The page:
JPMorgan unveils $30 billion push to bridge racial wealth gap1 min read . Updated: 08 Oct 2020, 11:22 AM IST
- Bank focuses on expanding access to affordable housing and boosting minority-owned small businesses
JPMorgan Chase & Co. said it would extend billions of dollars in additional loans to Black and Latino home buyers and small-business owners as part of a push to narrow America’s racial wealth gap.
The bank—America’s largest—said it is committing a total of $30 billion over five years to the effort, which focuses heavily on expanding access to affordable housing as well as boosting minority-owned small businesses.
Some $8 billion will go toward funding an additional 40,000 mortgages to Black and Latino home buyers. JPMorgan also said it would devote $14 billion to finance 100,000 affordable rental units, lend $2 billion to small businesses in majority Black and Latino communities and open new branches in underserved areas of Chicago, Los Angeles and Detroit.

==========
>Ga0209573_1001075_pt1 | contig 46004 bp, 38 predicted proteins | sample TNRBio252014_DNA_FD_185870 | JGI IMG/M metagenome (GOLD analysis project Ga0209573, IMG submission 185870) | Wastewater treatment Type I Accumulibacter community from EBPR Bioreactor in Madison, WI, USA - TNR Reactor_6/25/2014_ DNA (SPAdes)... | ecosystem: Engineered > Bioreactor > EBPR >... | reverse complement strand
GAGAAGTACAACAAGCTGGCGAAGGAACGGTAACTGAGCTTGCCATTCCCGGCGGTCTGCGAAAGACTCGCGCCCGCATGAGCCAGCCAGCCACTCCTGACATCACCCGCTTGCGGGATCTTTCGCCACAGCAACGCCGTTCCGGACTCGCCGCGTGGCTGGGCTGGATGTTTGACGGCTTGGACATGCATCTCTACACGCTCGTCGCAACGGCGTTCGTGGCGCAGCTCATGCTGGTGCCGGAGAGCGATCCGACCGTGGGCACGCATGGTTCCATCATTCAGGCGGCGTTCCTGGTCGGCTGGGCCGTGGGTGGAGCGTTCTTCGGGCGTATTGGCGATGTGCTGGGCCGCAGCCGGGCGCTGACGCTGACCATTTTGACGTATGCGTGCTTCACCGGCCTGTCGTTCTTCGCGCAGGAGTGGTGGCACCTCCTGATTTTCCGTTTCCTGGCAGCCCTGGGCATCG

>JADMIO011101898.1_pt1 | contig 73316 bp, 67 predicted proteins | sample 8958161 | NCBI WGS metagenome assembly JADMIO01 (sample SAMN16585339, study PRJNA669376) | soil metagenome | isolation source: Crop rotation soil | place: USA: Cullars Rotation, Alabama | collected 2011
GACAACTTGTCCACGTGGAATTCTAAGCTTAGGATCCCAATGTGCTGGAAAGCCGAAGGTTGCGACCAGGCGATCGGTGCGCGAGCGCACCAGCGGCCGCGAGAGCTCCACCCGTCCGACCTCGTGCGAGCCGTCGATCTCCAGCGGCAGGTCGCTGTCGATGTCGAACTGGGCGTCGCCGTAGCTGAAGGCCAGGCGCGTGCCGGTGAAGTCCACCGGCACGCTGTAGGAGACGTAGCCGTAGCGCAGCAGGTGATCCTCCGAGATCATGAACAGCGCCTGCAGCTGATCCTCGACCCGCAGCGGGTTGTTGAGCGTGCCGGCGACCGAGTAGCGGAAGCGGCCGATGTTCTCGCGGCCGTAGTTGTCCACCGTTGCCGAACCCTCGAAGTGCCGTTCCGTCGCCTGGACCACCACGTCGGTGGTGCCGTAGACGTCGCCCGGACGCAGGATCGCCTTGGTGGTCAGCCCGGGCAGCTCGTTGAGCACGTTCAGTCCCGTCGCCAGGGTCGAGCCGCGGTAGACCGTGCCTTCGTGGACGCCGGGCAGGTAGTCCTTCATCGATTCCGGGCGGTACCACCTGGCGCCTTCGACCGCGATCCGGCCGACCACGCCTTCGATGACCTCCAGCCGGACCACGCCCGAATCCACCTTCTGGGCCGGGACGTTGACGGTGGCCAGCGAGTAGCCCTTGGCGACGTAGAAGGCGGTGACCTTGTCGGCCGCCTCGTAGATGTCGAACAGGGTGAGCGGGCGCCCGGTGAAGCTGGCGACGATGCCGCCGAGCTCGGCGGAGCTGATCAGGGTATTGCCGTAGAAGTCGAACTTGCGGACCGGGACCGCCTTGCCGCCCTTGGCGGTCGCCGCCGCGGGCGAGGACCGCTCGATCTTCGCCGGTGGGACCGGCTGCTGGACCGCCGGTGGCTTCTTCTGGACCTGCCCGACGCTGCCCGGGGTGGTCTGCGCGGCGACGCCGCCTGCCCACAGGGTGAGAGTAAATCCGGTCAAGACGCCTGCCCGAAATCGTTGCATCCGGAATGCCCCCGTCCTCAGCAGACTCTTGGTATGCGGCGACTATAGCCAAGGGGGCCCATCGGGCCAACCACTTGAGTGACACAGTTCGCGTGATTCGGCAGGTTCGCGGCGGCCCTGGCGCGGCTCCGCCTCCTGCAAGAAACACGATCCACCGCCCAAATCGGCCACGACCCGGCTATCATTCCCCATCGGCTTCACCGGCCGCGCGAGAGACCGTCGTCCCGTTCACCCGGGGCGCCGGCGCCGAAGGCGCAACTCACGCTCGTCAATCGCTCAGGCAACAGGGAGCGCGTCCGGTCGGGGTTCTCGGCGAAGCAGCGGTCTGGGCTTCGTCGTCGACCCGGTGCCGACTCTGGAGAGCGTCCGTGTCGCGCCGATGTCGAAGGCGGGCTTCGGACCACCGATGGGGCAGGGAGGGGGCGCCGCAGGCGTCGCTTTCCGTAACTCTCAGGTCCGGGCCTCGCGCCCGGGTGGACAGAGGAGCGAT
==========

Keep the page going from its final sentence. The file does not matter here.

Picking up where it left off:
“Systemic racism is a tragic part of America’s history," Chief Executive James Dimon said in a statement. “We can do more and do better to break down systems that have propagated racism and widespread economic inequality."
JPMorgan joins a long list of companies that have thrown their financial support behind racial-justice efforts in the months since a Minneapolis police officer killed George Floyd, sparking a wave of protests throughout the U.S.
Still, the $30 billion pledge represents a fraction of JPMorgan’s $3.2 trillion in assets. The bank had almost $190 billion in home loans on its balance sheet as of June.
JPMorgan and other U.S. banks have faced numerous complaints about their treatment of Black employees and customers over the years. Mr. Dimon has said the bank needs to do more to combat racism and promote diversity within its ranks.
In 2017, JPMorgan paid $55 million to settle allegations that independent brokers it used charged some Black and Hispanic borrowers higher mortgage rates. The bank in 2018 set aside $4.5 million to recruit and mentor Black employees and provide antibias training as part of a settlement with six Black financial advisers who said the bank’s “systemic, intentional race discrimination" led to lower pay and fewer advancement opportunities.
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